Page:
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Bloodstain tails: Asymmetry aids reconstruction of oblique impact

NCJ Number
Physics of Fluids Volume: 35 Dated: 2023
Date Published

In this study, researchers use high-speed imagery to study the impact of bloodstain tails.


The authors of this study carry out systematic experiments in which human blood droplets with diameters less than a millimeter impact a horizontal surface at impact angles ranging from 16° to 65°. High-speed imagery confirms that the tail is not part of a prompt splashing event, but rather forms at the last moments of spreading, maintaining its shape as it dries. For each stain, the authors link the tail length and elliptical geometry to the blood drop size and impact velocity vector that created it. Additionally, the authors report a power-law correlation of the dimensionless tail length with the angle and Weber and Reynolds numbers and describe how this correlation in conjunction with other existing correlations can improve reconstruction of the droplet size and impact velocity. In the field of forensic science, elongated bloodstains formed from oblique impact of droplets are sometimes used to reconstruct aspects of a bloodletting event. For low impact angles, these stains can include an asymmetric tail that bloodstain analysts can use qualitatively to establish directionality. Quantitative analysis of these bloodstain tails, and any insight that they can provide into the impact dynamics, is lacking due to experimental challenges. Previous studies of bloodstain shapes have predominantly focused on relatively large drip drops that fall vertically on flat and inclined surfaces; yet, for inclinations that produce low impact angles, gravitational effects can reshape and obscure tails, preventing insight into how tails develop on horizontal surfaces. (Published Abstract Provided)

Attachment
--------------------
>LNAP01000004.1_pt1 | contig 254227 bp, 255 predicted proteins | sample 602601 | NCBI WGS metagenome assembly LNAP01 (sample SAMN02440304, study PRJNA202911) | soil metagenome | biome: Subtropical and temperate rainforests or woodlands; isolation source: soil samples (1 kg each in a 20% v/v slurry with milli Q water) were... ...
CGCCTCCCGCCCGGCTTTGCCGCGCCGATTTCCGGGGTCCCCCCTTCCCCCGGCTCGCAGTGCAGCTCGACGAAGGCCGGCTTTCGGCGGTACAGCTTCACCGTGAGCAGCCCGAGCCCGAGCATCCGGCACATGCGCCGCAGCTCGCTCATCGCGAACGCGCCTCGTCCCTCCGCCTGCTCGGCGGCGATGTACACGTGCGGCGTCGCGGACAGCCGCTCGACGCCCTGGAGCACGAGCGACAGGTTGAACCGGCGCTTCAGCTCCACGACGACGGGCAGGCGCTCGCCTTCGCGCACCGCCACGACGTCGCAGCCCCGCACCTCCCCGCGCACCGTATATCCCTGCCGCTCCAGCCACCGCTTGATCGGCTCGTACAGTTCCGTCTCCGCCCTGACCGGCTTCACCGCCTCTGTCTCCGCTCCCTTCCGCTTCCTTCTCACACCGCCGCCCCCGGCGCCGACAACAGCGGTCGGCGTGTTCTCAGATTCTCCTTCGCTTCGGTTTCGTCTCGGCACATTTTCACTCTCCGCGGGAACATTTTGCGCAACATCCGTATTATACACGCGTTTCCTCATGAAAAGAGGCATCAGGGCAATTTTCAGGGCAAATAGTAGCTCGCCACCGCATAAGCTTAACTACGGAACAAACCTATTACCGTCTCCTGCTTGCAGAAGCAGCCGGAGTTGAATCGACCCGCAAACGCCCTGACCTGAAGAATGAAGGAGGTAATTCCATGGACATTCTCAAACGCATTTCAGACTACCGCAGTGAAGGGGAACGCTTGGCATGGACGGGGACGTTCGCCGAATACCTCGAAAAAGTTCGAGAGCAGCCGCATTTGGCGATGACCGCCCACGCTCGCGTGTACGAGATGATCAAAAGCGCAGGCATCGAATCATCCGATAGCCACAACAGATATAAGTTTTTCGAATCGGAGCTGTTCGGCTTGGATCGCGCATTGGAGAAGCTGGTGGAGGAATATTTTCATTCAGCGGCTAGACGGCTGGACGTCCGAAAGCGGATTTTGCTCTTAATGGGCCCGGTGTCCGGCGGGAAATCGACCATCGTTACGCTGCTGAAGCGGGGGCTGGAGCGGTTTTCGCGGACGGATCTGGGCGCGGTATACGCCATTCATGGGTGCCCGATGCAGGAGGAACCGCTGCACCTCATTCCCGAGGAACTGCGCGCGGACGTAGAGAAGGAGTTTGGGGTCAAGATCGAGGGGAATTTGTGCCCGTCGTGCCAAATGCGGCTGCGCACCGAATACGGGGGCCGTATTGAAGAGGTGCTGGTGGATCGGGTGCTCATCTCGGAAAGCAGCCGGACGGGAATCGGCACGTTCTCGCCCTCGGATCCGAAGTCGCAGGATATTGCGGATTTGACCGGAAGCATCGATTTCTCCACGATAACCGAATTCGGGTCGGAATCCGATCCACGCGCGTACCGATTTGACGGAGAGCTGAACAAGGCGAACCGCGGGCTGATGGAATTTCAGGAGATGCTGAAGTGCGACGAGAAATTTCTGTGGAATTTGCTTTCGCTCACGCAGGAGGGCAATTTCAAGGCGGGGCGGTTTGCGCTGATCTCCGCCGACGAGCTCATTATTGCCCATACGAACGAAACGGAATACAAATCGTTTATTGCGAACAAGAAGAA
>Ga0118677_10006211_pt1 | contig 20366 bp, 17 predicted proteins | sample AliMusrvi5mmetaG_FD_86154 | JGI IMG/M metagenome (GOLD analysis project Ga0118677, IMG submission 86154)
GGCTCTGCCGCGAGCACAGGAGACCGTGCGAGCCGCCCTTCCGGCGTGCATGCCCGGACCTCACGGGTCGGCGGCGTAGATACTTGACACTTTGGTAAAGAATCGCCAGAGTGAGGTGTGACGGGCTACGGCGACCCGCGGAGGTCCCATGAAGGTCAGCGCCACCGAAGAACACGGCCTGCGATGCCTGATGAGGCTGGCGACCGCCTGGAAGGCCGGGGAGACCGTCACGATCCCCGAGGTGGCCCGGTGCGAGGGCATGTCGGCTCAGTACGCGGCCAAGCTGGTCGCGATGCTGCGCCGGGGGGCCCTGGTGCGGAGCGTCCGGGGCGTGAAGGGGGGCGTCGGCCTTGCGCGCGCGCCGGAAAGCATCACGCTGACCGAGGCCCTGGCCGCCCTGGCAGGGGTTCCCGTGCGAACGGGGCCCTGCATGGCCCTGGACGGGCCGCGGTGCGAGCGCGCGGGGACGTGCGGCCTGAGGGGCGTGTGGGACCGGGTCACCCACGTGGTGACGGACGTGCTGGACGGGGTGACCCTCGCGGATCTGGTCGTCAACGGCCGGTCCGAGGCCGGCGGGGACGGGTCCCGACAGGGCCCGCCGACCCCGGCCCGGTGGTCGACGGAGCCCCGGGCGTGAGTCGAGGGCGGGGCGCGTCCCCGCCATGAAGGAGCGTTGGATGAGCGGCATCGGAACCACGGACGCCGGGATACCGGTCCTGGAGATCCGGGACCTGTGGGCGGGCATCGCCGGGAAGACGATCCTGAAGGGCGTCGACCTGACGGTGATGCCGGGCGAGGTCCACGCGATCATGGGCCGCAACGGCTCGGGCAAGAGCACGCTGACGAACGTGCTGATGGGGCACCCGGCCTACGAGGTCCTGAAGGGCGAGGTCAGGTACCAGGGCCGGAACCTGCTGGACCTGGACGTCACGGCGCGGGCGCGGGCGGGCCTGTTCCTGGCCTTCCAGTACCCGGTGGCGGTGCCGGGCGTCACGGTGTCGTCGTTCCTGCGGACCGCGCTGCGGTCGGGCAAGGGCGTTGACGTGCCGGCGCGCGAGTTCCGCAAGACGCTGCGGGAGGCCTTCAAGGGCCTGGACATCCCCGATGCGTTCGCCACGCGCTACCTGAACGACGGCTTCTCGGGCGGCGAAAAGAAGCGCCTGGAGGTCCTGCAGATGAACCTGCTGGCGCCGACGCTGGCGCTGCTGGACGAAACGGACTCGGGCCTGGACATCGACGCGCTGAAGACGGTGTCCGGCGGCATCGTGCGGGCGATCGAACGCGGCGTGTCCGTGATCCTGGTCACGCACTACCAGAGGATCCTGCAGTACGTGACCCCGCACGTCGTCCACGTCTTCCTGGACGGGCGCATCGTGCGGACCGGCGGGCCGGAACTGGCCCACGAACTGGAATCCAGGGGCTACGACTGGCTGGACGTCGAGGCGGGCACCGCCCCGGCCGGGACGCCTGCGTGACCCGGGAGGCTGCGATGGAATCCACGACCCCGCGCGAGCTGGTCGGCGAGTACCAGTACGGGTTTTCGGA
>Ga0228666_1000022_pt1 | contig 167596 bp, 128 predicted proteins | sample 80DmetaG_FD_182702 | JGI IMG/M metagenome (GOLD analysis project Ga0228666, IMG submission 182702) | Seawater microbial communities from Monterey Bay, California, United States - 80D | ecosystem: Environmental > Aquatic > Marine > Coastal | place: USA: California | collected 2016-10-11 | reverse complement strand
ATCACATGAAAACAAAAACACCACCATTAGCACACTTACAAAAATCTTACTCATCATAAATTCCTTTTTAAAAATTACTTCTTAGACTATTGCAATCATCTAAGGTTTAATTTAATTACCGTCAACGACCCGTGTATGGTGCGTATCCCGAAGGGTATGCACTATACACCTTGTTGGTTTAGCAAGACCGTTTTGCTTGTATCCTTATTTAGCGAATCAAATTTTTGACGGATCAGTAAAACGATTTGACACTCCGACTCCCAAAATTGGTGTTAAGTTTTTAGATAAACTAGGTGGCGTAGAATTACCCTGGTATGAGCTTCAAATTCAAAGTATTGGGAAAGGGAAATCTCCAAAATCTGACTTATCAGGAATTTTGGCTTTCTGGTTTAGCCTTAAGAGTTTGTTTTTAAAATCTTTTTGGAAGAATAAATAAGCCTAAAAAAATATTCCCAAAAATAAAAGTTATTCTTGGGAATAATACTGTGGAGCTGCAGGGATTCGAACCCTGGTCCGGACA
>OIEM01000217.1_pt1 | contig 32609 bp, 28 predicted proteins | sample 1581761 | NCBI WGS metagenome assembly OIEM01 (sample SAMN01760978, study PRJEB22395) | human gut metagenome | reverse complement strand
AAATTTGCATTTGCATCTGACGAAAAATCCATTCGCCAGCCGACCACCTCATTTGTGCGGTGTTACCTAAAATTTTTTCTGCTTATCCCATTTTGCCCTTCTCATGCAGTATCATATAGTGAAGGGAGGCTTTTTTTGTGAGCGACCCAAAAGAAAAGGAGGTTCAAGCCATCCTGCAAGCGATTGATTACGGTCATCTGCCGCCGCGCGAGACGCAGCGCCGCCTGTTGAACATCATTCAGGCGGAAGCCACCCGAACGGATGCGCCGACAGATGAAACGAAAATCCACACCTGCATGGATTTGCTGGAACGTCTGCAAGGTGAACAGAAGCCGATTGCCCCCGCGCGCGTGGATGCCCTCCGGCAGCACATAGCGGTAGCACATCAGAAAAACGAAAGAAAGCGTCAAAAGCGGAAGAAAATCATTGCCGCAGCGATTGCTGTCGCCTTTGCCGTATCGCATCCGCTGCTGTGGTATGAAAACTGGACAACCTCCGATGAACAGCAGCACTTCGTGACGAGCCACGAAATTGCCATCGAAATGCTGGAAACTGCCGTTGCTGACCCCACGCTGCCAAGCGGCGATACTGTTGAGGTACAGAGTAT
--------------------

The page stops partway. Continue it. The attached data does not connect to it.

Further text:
Date Published: January 1, 2023